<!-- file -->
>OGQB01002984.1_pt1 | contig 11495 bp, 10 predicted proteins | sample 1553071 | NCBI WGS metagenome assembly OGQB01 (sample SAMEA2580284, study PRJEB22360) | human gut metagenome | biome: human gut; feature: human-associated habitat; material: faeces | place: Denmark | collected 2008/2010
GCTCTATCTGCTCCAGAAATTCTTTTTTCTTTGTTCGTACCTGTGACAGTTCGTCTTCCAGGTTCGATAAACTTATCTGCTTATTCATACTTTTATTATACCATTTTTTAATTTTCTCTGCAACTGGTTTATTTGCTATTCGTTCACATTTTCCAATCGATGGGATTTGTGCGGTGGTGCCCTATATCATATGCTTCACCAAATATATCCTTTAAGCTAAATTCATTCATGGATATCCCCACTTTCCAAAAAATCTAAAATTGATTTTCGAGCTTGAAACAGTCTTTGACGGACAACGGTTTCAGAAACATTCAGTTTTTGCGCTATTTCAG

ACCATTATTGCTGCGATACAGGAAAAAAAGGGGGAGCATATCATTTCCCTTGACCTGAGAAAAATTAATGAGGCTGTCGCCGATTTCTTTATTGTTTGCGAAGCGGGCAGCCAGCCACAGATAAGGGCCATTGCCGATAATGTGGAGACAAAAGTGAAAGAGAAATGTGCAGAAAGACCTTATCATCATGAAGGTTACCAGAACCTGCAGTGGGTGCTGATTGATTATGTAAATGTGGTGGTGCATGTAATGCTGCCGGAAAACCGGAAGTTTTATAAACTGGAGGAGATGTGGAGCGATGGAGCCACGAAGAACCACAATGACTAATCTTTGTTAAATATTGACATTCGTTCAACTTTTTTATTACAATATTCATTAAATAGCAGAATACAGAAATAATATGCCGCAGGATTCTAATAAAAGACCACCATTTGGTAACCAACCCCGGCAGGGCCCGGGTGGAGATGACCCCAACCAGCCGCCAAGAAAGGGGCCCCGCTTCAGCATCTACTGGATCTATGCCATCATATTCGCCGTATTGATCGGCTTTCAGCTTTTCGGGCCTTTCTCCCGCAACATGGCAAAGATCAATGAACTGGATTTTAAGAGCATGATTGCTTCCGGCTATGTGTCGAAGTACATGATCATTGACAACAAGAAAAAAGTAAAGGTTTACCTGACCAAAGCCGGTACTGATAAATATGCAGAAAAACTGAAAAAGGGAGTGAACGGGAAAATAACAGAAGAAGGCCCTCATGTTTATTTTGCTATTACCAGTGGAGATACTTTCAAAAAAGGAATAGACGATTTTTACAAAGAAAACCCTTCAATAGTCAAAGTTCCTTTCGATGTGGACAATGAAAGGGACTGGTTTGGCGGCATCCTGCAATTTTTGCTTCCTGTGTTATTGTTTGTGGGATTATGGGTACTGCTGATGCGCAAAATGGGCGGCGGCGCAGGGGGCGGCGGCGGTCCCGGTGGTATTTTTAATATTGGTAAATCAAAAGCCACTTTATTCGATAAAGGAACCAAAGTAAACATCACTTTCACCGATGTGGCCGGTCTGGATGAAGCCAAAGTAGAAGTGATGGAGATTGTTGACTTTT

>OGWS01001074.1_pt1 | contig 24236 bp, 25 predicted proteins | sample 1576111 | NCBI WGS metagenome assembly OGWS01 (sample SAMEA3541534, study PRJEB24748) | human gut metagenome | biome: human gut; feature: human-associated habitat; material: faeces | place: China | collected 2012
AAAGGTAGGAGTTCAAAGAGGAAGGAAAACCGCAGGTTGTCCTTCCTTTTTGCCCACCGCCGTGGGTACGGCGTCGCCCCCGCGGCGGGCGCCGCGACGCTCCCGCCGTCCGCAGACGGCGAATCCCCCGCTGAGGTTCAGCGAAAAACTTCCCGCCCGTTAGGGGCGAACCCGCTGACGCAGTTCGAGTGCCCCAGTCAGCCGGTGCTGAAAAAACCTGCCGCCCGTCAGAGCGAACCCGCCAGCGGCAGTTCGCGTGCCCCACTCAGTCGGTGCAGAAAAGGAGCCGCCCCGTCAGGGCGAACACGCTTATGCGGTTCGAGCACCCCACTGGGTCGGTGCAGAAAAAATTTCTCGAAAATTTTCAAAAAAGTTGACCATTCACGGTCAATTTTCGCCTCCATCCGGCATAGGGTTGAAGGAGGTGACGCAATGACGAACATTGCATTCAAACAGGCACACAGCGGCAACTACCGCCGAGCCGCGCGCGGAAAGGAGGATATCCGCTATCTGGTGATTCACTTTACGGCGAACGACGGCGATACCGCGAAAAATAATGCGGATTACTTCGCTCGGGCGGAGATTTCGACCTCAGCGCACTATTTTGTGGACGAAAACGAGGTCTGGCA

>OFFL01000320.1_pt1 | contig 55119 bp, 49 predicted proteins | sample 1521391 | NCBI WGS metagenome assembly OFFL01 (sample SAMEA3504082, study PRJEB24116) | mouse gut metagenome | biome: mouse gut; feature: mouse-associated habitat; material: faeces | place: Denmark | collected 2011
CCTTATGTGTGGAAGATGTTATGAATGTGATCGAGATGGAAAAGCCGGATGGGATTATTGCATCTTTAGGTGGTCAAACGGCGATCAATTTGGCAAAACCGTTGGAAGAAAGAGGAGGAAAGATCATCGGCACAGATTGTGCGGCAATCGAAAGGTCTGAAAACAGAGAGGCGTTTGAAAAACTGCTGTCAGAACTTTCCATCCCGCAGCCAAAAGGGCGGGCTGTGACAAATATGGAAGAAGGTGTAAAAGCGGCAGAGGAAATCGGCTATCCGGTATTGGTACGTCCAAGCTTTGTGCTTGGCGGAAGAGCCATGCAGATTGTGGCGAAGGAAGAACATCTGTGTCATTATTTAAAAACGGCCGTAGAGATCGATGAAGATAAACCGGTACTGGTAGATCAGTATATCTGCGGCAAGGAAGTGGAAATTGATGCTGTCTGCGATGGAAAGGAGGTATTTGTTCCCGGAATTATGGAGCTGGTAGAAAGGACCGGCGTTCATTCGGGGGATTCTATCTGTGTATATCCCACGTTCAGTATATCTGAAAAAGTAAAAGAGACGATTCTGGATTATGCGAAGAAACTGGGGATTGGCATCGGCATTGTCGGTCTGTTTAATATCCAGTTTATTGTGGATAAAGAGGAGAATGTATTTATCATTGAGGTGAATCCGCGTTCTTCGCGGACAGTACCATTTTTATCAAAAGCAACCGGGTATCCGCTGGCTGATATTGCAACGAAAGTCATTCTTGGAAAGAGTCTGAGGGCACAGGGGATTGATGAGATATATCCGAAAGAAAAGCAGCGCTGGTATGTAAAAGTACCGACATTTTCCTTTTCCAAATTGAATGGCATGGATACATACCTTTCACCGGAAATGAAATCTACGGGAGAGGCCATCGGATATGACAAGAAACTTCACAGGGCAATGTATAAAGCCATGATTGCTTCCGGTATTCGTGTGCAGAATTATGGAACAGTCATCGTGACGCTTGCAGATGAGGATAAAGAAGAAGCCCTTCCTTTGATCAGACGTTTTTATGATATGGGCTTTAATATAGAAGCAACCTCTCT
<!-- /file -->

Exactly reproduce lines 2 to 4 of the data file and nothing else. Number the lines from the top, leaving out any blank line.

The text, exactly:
GCTCTATCTGCTCCAGAAATTCTTTTTTCTTTGTTCGTACCTGTGACAGTTCGTCTTCCAGGTTCGATAAACTTATCTGCTTATTCATACTTTTATTATACCATTTTTTAATTTTCTCTGCAACTGGTTTATTTGCTATTCGTTCACATTTTCCAATCGATGGGATTTGTGCGGTGGTGCCCTATATCATATGCTTCACCAAATATATCCTTTAAGCTAAATTCATTCATGGATATCCCCACTTTCCAAAAAATCTAAAATTGATTTTCGAGCTTGAAACAGTCTTTGACGGACAACGGTTTCAGAAACATTCAGTTTTTGCGCTATTTCAG

ACCATTATTGCTGCGATACAGGAAAAAAAGGGGGAGCATATCATTTCCCTTGACCTGAGAAAAATTAATGAGGCTGTCGCCGATTTCTTTATTGTTTGCGAAGCGGGCAGCCAGCCACAGATAAGGGCCATTGCCGATAATGTGGAGACAAAAGTGAAAGAGAAATGTGCAGAAAGACCTTATCATCATGAAGGTTACCAGAACCTGCAGTGGGTGCTGATTGATTATGTAAATGTGGTGGTGCATGTAATGCTGCCGGAAAACCGGAAGTTTTATAAACTGGAGGAGATGTGGAGCGATGGAGCCACGAAGAACCACAATGACTAATCTTTGTTAAATATTGACATTCGTTCAACTTTTTTATTACAATATTCATTAAATAGCAGAATACAGAAATAATATGCCGCAGGATTCTAATAAAAGACCACCATTTGGTAACCAACCCCGGCAGGGCCCGGGTGGAGATGACCCCAACCAGCCGCCAAGAAAGGGGCCCCGCTTCAGCATCTACTGGATCTATGCCATCATATTCGCCGTATTGATCGGCTTTCAGCTTTTCGGGCCTTTCTCCCGCAACATGGCAAAGATCAATGAACTGGATTTTAAGAGCATGATTGCTTCCGGCTATGTGTCGAAGTACATGATCATTGACAACAAGAAAAAAGTAAAGGTTTACCTGACCAAAGCCGGTACTGATAAATATGCAGAAAAACTGAAAAAGGGAGTGAACGGGAAAATAACAGAAGAAGGCCCTCATGTTTATTTTGCTATTACCAGTGGAGATACTTTCAAAAAAGGAATAGACGATTTTTACAAAGAAAACCCTTCAATAGTCAAAGTTCCTTTCGATGTGGACAATGAAAGGGACTGGTTTGGCGGCATCCTGCAATTTTTGCTTCCTGTGTTATTGTTTGTGGGATTATGGGTACTGCTGATGCGCAAAATGGGCGGCGGCGCAGGGGGCGGCGGCGGTCCCGGTGGTATTTTTAATATTGGTAAATCAAAAGCCACTTTATTCGATAAAGGAACCAAAGTAAACATCACTTTCACCGATGTGGCCGGTCTGGATGAAGCCAAAGTAGAAGTGATGGAGATTGTTGACTTTT

>OGWS01001074.1_pt1 | contig 24236 bp, 25 predicted proteins | sample 1576111 | NCBI WGS metagenome assembly OGWS01 (sample SAMEA3541534, study PRJEB24748) | human gut metagenome | biome: human gut; feature: human-associated habitat; material: faeces | place: China | collected 2012